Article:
It’s called the abscission zone,
the separation zone,
formed at the base of the petiole
where the leaf stem is bound to the branch,
layers of cells that respond to autumn’s
signals for parting. Some deciduous trees lose
leaves one by one, the abscission zone’s cells
weakening, expanding, letting go over days
or weeks, each leaf twirling away from home,
mourned in the moment of its holy fall,
but should a sudden frost breathe its dark ice
upon a mulberry tree, imminent abscission triggers
the pervasive release of every leaf. Stems are severed
from their twigs, cluttered leaves spiral, sent descending,
all at once together, a sudden shattered intimacy, so bold
a letting go, branches fully gowned at dawn hang bared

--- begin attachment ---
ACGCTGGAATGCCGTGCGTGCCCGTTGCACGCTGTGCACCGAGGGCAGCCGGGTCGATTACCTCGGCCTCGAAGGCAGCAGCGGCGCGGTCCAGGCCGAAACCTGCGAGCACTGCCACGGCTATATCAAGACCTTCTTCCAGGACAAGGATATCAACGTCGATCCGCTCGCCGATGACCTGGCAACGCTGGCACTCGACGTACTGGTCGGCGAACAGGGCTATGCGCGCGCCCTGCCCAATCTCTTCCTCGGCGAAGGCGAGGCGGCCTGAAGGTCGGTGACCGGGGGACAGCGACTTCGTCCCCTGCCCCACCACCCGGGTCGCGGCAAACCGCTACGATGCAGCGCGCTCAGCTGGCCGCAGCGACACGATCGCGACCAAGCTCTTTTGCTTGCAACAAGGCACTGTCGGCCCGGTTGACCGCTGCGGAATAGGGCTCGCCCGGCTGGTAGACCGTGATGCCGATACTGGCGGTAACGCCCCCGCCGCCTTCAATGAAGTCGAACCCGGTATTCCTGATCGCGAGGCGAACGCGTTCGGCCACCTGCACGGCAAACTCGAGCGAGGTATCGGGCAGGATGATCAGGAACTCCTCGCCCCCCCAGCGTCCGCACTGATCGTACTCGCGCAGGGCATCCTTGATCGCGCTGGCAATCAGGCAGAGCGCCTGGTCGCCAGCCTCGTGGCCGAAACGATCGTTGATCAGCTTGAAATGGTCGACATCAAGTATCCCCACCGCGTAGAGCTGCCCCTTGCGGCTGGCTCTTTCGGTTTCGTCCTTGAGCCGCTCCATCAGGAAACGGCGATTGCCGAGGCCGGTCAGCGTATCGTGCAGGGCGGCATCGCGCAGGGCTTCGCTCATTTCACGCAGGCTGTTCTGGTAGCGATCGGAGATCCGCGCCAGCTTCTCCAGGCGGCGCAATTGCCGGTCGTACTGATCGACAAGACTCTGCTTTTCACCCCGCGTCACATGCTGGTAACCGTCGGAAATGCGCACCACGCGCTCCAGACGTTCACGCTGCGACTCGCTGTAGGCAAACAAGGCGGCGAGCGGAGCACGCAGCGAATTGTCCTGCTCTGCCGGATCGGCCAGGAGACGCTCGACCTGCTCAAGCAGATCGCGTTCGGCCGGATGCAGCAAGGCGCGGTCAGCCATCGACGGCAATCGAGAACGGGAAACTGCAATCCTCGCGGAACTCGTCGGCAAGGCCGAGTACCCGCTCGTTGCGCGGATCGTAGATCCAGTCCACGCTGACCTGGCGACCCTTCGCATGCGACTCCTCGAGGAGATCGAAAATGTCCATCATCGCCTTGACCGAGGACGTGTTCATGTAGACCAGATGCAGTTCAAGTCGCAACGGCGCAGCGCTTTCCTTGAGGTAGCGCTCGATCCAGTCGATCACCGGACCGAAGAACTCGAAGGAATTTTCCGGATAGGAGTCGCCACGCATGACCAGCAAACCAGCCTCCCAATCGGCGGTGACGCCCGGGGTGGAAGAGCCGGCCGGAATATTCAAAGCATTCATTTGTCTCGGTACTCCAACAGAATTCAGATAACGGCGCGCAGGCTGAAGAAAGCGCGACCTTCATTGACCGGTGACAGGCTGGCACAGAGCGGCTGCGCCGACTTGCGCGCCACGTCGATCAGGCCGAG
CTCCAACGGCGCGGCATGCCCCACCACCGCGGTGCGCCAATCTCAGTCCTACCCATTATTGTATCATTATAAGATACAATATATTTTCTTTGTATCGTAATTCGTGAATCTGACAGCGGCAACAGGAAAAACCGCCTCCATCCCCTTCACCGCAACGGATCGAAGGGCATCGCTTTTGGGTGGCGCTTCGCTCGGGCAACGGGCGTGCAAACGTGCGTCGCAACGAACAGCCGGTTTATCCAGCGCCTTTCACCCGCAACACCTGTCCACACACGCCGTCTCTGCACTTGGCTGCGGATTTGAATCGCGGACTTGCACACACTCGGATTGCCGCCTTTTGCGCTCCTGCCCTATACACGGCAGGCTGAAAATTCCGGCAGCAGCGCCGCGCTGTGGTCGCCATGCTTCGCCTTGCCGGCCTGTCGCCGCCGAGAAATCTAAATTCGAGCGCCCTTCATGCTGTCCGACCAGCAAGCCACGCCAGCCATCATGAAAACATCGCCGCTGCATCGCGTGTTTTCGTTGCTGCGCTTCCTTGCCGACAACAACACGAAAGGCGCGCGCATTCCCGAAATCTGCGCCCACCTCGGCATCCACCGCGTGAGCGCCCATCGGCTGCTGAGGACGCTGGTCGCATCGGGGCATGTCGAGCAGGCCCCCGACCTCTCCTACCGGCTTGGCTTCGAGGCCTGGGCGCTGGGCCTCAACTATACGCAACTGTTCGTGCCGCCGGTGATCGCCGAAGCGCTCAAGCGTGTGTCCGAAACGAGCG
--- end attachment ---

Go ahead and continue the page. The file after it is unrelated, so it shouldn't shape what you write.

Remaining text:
by midday, exposed to winter’s piercing gaze, a mountain
of leaves blanketing the earth, fallen. Surrendered.
One autumn, our neighbors left in the night. No sign,
no story shared to ready us, no spiraling gradation of
leave-taking; we woke to the silence of an emptied home,
hollowed rooms, blank windows staring, abruptly abandoned.
Perhaps a sudden frost entered their lives, a private calamity
descended like dark ice, leaving them breathless with no choice
but letting go. Surrendered. Relationships sever precisely where
they bonded. Sometimes, falling is easier than hanging on,
sometimes, falling is kinder than farewell.
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